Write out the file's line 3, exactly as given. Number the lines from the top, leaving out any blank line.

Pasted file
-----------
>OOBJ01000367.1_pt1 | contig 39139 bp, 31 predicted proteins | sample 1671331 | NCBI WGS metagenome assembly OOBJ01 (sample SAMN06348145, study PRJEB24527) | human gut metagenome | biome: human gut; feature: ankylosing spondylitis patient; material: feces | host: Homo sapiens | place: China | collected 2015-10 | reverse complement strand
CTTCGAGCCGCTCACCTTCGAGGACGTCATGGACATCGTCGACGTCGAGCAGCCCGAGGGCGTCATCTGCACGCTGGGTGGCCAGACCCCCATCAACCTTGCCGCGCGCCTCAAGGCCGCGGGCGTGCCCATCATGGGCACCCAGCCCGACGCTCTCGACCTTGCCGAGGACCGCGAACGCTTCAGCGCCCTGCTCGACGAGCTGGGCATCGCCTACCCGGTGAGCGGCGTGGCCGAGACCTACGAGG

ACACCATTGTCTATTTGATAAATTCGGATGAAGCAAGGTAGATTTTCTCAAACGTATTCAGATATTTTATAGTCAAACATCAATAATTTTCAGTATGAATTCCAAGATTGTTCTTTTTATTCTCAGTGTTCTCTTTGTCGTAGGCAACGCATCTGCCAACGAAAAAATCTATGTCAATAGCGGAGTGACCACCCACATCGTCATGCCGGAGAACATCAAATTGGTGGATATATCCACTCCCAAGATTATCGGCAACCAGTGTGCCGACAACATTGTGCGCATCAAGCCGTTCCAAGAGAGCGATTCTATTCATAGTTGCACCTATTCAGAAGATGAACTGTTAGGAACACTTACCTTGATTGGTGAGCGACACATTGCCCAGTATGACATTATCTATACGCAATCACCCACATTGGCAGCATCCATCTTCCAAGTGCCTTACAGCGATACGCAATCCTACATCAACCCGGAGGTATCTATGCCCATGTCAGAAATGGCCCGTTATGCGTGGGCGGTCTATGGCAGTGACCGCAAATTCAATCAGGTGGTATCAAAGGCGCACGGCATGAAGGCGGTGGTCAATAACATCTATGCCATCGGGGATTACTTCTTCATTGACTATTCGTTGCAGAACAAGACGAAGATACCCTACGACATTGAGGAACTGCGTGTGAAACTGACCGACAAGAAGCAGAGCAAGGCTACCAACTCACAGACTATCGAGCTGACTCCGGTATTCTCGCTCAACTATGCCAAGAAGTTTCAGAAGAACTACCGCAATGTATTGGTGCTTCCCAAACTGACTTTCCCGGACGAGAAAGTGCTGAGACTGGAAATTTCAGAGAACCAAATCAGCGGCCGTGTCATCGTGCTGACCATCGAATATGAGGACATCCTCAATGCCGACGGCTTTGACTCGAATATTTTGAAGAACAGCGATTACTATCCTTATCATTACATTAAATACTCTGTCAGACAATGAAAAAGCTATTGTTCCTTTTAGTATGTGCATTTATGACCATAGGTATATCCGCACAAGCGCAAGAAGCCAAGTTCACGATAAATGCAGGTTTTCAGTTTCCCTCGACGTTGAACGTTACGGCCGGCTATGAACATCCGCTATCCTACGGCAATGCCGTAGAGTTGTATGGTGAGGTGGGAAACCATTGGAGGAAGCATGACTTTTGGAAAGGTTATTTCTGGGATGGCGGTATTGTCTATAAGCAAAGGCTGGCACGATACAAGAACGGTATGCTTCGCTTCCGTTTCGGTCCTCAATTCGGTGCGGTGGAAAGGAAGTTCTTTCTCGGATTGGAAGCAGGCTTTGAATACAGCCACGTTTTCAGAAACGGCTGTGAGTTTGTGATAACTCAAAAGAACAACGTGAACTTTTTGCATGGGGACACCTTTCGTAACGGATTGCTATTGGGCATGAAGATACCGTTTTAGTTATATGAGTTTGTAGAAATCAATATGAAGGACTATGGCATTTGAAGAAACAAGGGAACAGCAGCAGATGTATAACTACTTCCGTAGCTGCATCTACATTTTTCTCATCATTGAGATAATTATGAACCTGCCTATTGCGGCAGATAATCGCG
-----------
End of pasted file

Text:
ACACCATTGTCTATTTGATAAATTCGGATGAAGCAAGGTAGATTTTCTCAAACGTATTCAGATATTTTATAGTCAAACATCAATAATTTTCAGTATGAATTCCAAGATTGTTCTTTTTATTCTCAGTGTTCTCTTTGTCGTAGGCAACGCATCTGCCAACGAAAAAATCTATGTCAATAGCGGAGTGACCACCCACATCGTCATGCCGGAGAACATCAAATTGGTGGATATATCCACTCCCAAGATTATCGGCAACCAGTGTGCCGACAACATTGTGCGCATCAAGCCGTTCCAAGAGAGCGATTCTATTCATAGTTGCACCTATTCAGAAGATGAACTGTTAGGAACACTTACCTTGATTGGTGAGCGACACATTGCCCAGTATGACATTATCTATACGCAATCACCCACATTGGCAGCATCCATCTTCCAAGTGCCTTACAGCGATACGCAATCCTACATCAACCCGGAGGTATCTATGCCCATGTCAGAAATGGCCCGTTATGCGTGGGCGGTCTATGGCAGTGACCGCAAATTCAATCAGGTGGTATCAAAGGCGCACGGCATGAAGGCGGTGGTCAATAACATCTATGCCATCGGGGATTACTTCTTCATTGACTATTCGTTGCAGAACAAGACGAAGATACCCTACGACATTGAGGAACTGCGTGTGAAACTGACCGACAAGAAGCAGAGCAAGGCTACCAACTCACAGACTATCGAGCTGACTCCGGTATTCTCGCTCAACTATGCCAAGAAGTTTCAGAAGAACTACCGCAATGTATTGGTGCTTCCCAAACTGACTTTCCCGGACGAGAAAGTGCTGAGACTGGAAATTTCAGAGAACCAAATCAGCGGCCGTGTCATCGTGCTGACCATCGAATATGAGGACATCCTCAATGCCGACGGCTTTGACTCGAATATTTTGAAGAACAGCGATTACTATCCTTATCATTACATTAAATACTCTGTCAGACAATGAAAAAGCTATTGTTCCTTTTAGTATGTGCATTTATGACCATAGGTATATCCGCACAAGCGCAAGAAGCCAAGTTCACGATAAATGCAGGTTTTCAGTTTCCCTCGACGTTGAACGTTACGGCCGGCTATGAACATCCGCTATCCTACGGCAATGCCGTAGAGTTGTATGGTGAGGTGGGAAACCATTGGAGGAAGCATGACTTTTGGAAAGGTTATTTCTGGGATGGCGGTATTGTCTATAAGCAAAGGCTGGCACGATACAAGAACGGTATGCTTCGCTTCCGTTTCGGTCCTCAATTCGGTGCGGTGGAAAGGAAGTTCTTTCTCGGATTGGAAGCAGGCTTTGAATACAGCCACGTTTTCAGAAACGGCTGTGAGTTTGTGATAACTCAAAAGAACAACGTGAACTTTTTGCATGGGGACACCTTTCGTAACGGATTGCTATTGGGCATGAAGATACCGTTTTAGTTATATGAGTTTGTAGAAATCAATATGAAGGACTATGGCATTTGAAGAAACAAGGGAACAGCAGCAGATGTATAACTACTTCCGTAGCTGCATCTACATTTTTCTCATCATTGAGATAATTATGAACCTGCCTATTGCGGCAGATAATCGCG